Today, the ancient citadel built by the Ayyubid in the 13 century and later occupied by many Kurdish leaders, is in ruins at the top of the huge limestone cliffs rising vertically over the Tigris River. The ancient city of Hasankeyf, built alongside the existing mosque in the fort, is also in ruins. About 30 years ago, its inhabitants were forced by the government to abandon its centuries-old houses, many of which were carved into the limestone, and settle down in the valley. The bitter irony of history is now the new city of Hasankeyf is under threat, doomed to disappear under water in 5 or 6 years after the new Ilisu dam is built in the valley below, under Project Southeast Anatolia (GAP).

Its inhabitants had remained in their places of origin, could have been without problems in a place that stil found several hundred feet above the new water level. But all the new city, the Old Bridge and many historical monuments, all disappear in the flooding of the dam. The premises are dispersed in search of new homes and jobs in Batman or elsewhere, without any government help.

All final weeks of summer the small town is invaded by large crowds of local tourists from Batman, a large industrial Kurdish city, about 30 km away. For two days, Hasankeyf is full of people seeking a little shade and rest on the bank of the Tigris, where you can eat kebab and drinking a cold drink while dipping their feet in the river. ” Others prefer to enjoy the cool of huge caves in the cliff, where local entrepreneurs have set up coffee, carpets, sofa cushions and old wood, where tourists can sit for hours listening traditional Turkish music, waiting for the moment the day when the worst heat of the day is gone and can climb the steps carved centuries amazing, partly on the edge of the cliff, partly inside the rock – and reach the ancient ruins of the old fortress.


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Spectacular ruins

The ruins of the palace located in the northeast corner of the fortress stands on the edge of spectacular cliffs, overlooking the valley like the back of a huge stone ship. Looking down on the Tigris and the valley through one of its remaining windows can understand why the Kurdish leaders who lived there until the end of 19 century was so proud and confident as follows: perched up there, almost in the clouds, was not much in common with humans working poor in the valley. Unfortunately, little remains of the great palace, but one of the pillars of the foot of the ancient gate. But the former Ulu Mosque, built by the Ayyubid in 1325 in an old church still stands amonst the ruins of the city and you can still select a very old inscription at the base of its minaret.

Down in the valley, many beautiful historical monuments are destined to disappear forever, like the old bridge. El Rizk mosque, built by the famous Ayyubid sultan, Suleiman, also disappear under the water will rise to half the height of its minaret. On the other side of the Tigris ancient monuments also several dives, as the tomb of Zeynel Bey, the son of Uzun Hasan, of the dynasty that ruled over Akkoyunlu little Hasankeyf. You can still see some of the turquoise and dark blue tiles adorning the cylindrical body of the tomb – a rare example of its kind in Anatolia. But this “troubled” is in very poor condition, as most monuments of Hasankeyf. Since the decision to build a dam was taken 40 years ago, the whole site is badly damaged by negligence.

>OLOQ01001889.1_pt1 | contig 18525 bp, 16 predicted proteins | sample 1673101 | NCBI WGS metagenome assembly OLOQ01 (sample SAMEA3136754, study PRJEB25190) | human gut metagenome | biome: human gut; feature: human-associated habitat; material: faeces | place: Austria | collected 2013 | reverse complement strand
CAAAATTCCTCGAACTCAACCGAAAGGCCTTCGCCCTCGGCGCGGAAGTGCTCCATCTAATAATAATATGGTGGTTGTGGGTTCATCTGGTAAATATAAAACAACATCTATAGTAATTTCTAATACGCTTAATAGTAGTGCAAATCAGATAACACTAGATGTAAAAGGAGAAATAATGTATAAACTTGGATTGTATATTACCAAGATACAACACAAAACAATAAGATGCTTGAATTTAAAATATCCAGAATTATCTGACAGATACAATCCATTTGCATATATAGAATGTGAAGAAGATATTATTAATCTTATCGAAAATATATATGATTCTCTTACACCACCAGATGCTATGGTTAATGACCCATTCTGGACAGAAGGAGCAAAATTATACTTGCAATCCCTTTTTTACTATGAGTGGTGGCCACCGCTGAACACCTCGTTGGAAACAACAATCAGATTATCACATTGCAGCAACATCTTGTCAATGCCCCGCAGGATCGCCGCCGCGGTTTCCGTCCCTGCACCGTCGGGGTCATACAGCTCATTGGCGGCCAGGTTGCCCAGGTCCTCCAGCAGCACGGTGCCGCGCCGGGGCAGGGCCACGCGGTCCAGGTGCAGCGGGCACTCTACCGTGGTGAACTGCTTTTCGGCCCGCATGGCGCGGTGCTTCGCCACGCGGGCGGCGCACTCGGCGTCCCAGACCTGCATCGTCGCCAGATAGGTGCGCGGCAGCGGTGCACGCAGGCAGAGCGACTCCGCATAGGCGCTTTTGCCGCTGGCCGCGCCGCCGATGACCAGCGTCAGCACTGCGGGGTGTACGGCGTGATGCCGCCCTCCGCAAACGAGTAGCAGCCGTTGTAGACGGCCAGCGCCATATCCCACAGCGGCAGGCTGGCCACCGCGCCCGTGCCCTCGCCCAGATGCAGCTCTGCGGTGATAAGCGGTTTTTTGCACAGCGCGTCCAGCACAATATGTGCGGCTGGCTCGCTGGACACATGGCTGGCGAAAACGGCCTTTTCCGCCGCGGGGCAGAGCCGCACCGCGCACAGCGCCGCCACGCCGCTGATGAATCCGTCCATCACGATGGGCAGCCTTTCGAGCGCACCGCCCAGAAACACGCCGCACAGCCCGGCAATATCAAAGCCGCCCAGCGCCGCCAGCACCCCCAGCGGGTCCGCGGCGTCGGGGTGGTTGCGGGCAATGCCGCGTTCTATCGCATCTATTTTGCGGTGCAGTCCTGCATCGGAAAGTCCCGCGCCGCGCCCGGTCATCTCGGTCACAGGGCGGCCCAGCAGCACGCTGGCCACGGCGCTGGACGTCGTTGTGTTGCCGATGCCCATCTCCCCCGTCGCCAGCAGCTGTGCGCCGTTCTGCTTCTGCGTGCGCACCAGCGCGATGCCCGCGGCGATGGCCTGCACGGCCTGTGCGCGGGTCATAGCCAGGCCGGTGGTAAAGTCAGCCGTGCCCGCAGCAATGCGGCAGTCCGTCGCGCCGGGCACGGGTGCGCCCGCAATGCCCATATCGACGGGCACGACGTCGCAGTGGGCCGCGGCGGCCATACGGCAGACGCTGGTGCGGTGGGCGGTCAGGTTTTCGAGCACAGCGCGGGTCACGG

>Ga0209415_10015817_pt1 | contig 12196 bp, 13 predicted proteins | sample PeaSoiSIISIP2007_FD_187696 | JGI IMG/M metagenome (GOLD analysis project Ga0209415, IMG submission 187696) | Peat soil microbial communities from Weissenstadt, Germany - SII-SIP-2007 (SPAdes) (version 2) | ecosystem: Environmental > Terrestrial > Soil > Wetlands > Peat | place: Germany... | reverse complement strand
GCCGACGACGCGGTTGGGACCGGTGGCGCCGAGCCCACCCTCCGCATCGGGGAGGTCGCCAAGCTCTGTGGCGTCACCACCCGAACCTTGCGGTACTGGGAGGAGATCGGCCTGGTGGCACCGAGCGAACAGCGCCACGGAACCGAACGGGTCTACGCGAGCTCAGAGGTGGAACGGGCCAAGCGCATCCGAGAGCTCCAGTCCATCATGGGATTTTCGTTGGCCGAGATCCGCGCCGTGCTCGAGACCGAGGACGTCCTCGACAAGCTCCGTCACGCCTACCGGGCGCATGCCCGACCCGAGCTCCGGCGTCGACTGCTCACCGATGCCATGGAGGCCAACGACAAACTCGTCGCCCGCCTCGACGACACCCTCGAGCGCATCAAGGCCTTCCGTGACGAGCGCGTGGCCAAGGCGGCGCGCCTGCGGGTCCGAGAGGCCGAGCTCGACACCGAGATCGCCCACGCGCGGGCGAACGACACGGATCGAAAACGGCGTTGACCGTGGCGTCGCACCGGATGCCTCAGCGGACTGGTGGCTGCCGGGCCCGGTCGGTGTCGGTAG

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You just have to stay in Hasankeyf after the weekend to see that after the exit of tourists to the town is small sleeping – a morbid dream. The hotels that used to cater to tourists about a year ago by several people, and except for a few young men as Ali, 15, son of “muhktar” (mayor), who loves his old town and has come to dominate enough English to guide tourists around occasional foreign – all young people have already left the city to find a job in Batman or Izmir. Paradoxically, the police do not help to promote tourism and harass foreign tourists rarely stubbornly decided to spend the night and sleep in the old caves of the fortress.

All the inhabitants of the city – and all local branches of political parties – are against the construction of a dam that will destroy your life. But their efforts to prevent the crisis have been in vain. While the ministries in the distance from Ankara decided to fund a project to “rescue the cultural and historical heritage of Hasankeyf” – by developing a database and file of the site itself, one of the oldest civilizations in the world will be “lost forever” … 

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Archaeological Sites


 Hasankeyf is rich in history over time and apart from the sites below, there are thousands of caves in the cliffs surrounding the city. Many of the caves are multi-story water supplied. Churches and mosques were also carved into the cliffs and there are many old cemeteries in the area.